When I generate a stored procedure script, SSMS additionally generates a comment containing the name of the object and a Script Date timestamp:

enter image description here

The timestamp is just the current time at the moment the script was generated, and I am trying to understand the point of it.

I could see SSMS including an automatic feature to capture when a stored procedure is created, or last updated, or ran, for that matter. Any of those might be of use to a programmer in their day-to-day activity. What is the point of including the time it is viewed, though?

I have tried searching for an answer across the Internet but nothing useful has come up.

  • 3
    I've taken the liberty of editing your question to remove unnecessary emotions and generally make it look less like a rant and more like a genuine question. I'm not insisting this is the best way to ask it, so feel free to edit it further as you see fit. It would be great, though, if you refrained from adding irrelevant remarks, however just and colourfully expressed they might be. Thank you.
    – Andriy M
    Feb 8 '17 at 9:52

Why not? It allows you to see when the script was created if you save it & reload another time. The others you mention (created/last modified/last ran) aren't so useful as they're subject to frequent change. And can be grabbed from system views when/if you do need them.

You can turn it off in Options here if you really want to: enter image description here


I would say the stored procedure itself probably does not include the comment with the current script date. SQL Server Management Studio adds that when you generate the view of the procedure. In my experience, the stored procedure itself starts with CREATE or ALTER and anything above that is added by SSMS when you look at the code.


The timestamp shows when you generated the script, which could be helpful in putting together 'deployment' scripts etc, or when looking at a scripted out version of a SP compared to more recent changes that have happened in the database outside of that script. ("This is the definition that was current as of..." - like including today's newspaper in a photo; of course unlike a photo you can change it in the .sql file if you really wanted to!). Usually scripting out the SP would be used to apply the SP to another environment or something like that, in which case it's useful to be able to audit when that script was generated.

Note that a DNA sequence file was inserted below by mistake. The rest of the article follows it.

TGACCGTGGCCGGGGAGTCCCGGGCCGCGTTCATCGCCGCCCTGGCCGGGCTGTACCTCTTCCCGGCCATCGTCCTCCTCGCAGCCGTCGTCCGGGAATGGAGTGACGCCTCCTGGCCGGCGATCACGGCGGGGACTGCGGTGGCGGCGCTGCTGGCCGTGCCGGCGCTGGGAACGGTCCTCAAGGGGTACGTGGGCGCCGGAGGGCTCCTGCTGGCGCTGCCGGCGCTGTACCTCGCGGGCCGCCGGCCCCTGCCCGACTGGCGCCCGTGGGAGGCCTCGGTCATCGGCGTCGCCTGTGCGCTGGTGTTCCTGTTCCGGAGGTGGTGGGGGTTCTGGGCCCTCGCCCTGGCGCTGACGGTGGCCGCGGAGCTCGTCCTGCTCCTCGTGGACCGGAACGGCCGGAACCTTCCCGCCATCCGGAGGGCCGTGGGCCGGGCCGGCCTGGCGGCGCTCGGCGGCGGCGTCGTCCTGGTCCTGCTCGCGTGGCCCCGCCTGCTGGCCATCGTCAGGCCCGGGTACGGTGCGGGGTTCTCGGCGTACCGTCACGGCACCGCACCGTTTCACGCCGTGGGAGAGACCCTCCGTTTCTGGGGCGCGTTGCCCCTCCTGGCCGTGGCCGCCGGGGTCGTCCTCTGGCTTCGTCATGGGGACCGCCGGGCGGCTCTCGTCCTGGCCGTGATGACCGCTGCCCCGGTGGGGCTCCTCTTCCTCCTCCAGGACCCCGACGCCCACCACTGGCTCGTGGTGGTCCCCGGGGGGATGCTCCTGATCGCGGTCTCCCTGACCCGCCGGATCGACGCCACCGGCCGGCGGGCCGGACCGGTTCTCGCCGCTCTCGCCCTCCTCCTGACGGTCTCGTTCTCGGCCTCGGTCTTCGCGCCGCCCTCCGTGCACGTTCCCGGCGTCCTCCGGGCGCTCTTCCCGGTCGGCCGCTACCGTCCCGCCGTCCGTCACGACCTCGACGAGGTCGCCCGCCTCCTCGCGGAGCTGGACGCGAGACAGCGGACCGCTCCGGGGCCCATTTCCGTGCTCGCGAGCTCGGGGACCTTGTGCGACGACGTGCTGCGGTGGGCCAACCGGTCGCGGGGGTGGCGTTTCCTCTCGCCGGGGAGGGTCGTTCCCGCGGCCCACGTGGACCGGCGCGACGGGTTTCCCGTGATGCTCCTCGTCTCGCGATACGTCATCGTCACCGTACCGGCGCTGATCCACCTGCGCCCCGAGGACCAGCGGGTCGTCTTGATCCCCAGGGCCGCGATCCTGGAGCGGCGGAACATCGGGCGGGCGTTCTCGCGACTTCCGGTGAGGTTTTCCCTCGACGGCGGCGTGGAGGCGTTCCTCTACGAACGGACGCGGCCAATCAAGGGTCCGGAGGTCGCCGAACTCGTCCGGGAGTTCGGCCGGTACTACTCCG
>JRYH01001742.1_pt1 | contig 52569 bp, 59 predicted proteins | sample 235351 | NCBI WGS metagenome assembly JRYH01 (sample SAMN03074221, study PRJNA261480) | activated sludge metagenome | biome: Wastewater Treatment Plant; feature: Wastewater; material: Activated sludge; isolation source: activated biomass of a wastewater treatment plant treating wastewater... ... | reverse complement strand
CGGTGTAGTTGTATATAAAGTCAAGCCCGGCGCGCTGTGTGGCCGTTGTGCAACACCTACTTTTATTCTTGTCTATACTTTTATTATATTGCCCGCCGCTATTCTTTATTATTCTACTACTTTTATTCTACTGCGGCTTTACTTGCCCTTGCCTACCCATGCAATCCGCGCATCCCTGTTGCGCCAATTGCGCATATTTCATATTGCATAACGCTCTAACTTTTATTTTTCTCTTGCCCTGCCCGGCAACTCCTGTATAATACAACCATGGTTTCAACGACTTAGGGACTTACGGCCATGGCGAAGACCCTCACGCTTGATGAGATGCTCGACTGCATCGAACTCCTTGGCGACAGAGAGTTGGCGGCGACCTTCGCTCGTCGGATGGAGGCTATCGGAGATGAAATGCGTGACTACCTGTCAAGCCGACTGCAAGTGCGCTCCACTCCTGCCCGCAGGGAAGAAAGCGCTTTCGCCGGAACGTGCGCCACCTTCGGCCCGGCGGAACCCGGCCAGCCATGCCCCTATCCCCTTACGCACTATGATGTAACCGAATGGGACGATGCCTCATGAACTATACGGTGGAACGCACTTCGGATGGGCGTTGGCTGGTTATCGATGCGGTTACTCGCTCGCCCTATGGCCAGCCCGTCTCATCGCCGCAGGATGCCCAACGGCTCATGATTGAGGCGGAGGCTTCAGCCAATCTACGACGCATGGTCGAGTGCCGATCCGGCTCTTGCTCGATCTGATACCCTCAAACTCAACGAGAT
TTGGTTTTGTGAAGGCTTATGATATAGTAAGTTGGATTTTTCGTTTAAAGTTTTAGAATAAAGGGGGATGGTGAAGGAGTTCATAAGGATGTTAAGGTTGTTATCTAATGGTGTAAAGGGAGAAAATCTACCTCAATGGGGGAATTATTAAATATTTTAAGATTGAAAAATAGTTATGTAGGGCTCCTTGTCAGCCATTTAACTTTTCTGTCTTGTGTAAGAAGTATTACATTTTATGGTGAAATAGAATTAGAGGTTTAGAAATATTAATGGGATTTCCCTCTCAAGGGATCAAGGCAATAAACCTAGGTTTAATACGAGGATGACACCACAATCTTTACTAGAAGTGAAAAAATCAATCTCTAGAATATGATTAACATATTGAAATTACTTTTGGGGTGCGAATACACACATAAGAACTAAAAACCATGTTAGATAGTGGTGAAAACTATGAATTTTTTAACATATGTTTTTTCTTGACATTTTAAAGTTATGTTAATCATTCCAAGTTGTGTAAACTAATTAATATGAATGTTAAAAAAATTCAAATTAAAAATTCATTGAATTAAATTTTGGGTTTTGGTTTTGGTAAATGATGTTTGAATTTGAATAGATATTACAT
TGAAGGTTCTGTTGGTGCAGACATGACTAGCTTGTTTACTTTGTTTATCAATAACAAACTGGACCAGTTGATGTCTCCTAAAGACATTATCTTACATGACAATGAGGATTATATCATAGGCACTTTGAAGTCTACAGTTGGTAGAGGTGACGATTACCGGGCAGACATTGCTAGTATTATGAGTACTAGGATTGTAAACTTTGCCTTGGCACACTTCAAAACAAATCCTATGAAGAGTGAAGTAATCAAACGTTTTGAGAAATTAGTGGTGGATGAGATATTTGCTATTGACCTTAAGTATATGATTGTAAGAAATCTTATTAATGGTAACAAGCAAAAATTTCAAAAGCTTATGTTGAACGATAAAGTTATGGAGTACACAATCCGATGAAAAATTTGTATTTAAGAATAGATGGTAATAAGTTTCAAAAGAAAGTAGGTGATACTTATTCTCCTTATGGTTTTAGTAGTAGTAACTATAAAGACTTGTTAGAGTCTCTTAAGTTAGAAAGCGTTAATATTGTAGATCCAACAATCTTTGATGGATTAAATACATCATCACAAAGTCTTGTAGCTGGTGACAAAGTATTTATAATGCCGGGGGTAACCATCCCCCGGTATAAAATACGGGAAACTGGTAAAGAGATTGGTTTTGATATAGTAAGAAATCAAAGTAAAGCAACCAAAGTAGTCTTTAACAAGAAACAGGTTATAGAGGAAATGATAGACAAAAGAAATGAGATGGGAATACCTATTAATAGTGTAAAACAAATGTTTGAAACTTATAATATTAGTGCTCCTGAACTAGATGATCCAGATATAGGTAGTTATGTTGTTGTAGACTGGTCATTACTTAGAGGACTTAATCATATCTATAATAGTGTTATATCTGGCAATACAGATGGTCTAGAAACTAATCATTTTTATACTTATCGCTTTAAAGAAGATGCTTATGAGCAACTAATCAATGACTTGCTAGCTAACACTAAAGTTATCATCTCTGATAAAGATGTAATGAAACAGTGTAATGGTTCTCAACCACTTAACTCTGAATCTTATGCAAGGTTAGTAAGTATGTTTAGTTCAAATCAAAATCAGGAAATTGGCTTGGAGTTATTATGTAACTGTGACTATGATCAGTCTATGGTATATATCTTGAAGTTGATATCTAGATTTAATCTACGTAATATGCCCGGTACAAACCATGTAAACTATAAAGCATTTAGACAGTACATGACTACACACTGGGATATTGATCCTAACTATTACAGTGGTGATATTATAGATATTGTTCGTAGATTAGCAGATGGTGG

It isn't stored in the metadata for the SP, it's just generated at the time you run the "script as..." command.

[Are you routinely doing "Modify" on a SP to view its definition, hence the ambiguity between what's the definition of the SP itself and what was generated by SSMS? Could I suggest you develop the habit of "Script As" > "Create" to avoid inadvertent changes, assuming you are on a connection that allows you ALTER permissions? - Although the "Create" script also includes the timestamp, but something about the wording just made me wonder.]

By the way: it does capture the time it was created, and last modified (check Object Explorer Details from the Stored Procedures node for the easiest way to see that). There isn't an inbuilt way to see when it was last run other than capturing execution plans or something like SQL Audit or Extended Events.

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